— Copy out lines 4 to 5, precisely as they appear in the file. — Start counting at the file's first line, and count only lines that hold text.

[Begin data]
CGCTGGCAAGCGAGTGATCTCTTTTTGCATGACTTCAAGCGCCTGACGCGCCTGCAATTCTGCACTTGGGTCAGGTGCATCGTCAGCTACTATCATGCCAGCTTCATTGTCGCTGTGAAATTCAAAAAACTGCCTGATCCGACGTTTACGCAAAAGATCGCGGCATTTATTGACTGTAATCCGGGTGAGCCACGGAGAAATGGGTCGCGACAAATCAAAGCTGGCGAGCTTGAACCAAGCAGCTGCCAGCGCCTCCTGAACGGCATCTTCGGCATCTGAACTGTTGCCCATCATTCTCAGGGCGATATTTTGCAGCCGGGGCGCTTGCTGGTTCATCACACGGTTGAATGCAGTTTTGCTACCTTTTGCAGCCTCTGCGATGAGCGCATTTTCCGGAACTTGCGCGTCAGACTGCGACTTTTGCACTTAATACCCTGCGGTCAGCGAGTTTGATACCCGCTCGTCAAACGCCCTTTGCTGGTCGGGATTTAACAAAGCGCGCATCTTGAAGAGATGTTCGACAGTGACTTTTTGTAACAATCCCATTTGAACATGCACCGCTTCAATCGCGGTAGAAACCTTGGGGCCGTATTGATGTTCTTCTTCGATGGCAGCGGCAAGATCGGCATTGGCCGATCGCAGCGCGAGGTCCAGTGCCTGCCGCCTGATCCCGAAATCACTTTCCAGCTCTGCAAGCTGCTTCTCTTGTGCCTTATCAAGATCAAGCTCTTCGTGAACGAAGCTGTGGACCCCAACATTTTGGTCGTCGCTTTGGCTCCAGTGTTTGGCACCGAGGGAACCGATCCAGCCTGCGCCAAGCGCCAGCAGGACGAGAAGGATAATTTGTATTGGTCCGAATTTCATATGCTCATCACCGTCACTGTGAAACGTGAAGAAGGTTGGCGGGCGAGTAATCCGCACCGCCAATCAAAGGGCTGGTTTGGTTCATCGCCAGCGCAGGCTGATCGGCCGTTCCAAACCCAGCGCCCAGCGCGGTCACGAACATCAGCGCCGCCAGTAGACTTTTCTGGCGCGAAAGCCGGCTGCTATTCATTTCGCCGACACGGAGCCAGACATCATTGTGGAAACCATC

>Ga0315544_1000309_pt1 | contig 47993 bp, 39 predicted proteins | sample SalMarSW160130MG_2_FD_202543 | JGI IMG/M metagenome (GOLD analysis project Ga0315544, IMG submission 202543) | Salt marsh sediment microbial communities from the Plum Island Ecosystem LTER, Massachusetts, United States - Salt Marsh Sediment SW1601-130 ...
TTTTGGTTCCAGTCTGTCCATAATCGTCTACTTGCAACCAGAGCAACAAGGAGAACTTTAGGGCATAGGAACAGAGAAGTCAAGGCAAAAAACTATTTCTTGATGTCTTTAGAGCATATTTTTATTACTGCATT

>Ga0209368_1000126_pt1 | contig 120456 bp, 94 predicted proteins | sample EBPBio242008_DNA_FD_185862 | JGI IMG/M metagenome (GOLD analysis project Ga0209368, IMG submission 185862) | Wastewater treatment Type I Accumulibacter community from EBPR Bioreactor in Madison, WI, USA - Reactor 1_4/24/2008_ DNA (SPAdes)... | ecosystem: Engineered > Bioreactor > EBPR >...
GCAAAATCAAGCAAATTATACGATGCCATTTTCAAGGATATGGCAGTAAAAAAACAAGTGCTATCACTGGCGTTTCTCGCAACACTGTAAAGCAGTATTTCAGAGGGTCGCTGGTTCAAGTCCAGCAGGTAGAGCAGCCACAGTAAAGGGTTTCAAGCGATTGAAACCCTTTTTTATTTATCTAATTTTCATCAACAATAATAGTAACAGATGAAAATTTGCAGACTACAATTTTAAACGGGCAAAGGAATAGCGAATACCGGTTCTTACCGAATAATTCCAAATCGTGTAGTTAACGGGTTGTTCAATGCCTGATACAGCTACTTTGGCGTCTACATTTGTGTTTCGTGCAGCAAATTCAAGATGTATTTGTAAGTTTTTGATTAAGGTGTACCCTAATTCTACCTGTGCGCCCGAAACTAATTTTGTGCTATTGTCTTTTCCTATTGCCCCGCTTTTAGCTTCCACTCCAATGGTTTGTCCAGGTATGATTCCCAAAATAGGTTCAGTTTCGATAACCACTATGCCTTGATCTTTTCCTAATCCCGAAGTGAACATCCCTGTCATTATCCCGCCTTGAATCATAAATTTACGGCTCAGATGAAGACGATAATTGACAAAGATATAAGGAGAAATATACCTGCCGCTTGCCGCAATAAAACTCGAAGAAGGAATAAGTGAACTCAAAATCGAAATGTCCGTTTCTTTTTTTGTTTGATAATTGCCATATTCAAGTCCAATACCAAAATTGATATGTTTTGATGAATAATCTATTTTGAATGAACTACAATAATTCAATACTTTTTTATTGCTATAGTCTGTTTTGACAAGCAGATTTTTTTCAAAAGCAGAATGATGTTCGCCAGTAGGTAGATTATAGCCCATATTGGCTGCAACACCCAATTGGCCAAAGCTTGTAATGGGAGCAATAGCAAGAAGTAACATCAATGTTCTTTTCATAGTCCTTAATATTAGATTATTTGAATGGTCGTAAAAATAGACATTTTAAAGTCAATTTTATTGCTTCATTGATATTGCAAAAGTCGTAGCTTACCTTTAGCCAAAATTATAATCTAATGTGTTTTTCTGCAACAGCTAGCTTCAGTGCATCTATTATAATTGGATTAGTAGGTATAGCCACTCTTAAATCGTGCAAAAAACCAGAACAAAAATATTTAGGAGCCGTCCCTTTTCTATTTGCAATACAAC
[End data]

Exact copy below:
>Ga0209368_1000126_pt1 | contig 120456 bp, 94 predicted proteins | sample EBPBio242008_DNA_FD_185862 | JGI IMG/M metagenome (GOLD analysis project Ga0209368, IMG submission 185862) | Wastewater treatment Type I Accumulibacter community from EBPR Bioreactor in Madison, WI, USA - Reactor 1_4/24/2008_ DNA (SPAdes)... | ecosystem: Engineered > Bioreactor > EBPR >...
GCAAAATCAAGCAAATTATACGATGCCATTTTCAAGGATATGGCAGTAAAAAAACAAGTGCTATCACTGGCGTTTCTCGCAACACTGTAAAGCAGTATTTCAGAGGGTCGCTGGTTCAAGTCCAGCAGGTAGAGCAGCCACAGTAAAGGGTTTCAAGCGATTGAAACCCTTTTTTATTTATCTAATTTTCATCAACAATAATAGTAACAGATGAAAATTTGCAGACTACAATTTTAAACGGGCAAAGGAATAGCGAATACCGGTTCTTACCGAATAATTCCAAATCGTGTAGTTAACGGGTTGTTCAATGCCTGATACAGCTACTTTGGCGTCTACATTTGTGTTTCGTGCAGCAAATTCAAGATGTATTTGTAAGTTTTTGATTAAGGTGTACCCTAATTCTACCTGTGCGCCCGAAACTAATTTTGTGCTATTGTCTTTTCCTATTGCCCCGCTTTTAGCTTCCACTCCAATGGTTTGTCCAGGTATGATTCCCAAAATAGGTTCAGTTTCGATAACCACTATGCCTTGATCTTTTCCTAATCCCGAAGTGAACATCCCTGTCATTATCCCGCCTTGAATCATAAATTTACGGCTCAGATGAAGACGATAATTGACAAAGATATAAGGAGAAATATACCTGCCGCTTGCCGCAATAAAACTCGAAGAAGGAATAAGTGAACTCAAAATCGAAATGTCCGTTTCTTTTTTTGTTTGATAATTGCCATATTCAAGTCCAATACCAAAATTGATATGTTTTGATGAATAATCTATTTTGAATGAACTACAATAATTCAATACTTTTTTATTGCTATAGTCTGTTTTGACAAGCAGATTTTTTTCAAAAGCAGAATGATGTTCGCCAGTAGGTAGATTATAGCCCATATTGGCTGCAACACCCAATTGGCCAAAGCTTGTAATGGGAGCAATAGCAAGAAGTAACATCAATGTTCTTTTCATAGTCCTTAATATTAGATTATTTGAATGGTCGTAAAAATAGACATTTTAAAGTCAATTTTATTGCTTCATTGATATTGCAAAAGTCGTAGCTTACCTTTAGCCAAAATTATAATCTAATGTGTTTTTCTGCAACAGCTAGCTTCAGTGCATCTATTATAATTGGATTAGTAGGTATAGCCACTCTTAAATCGTGCAAAAAACCAGAACAAAAATATTTAGGAGCCGTCCCTTTTCTATTTGCAATACAAC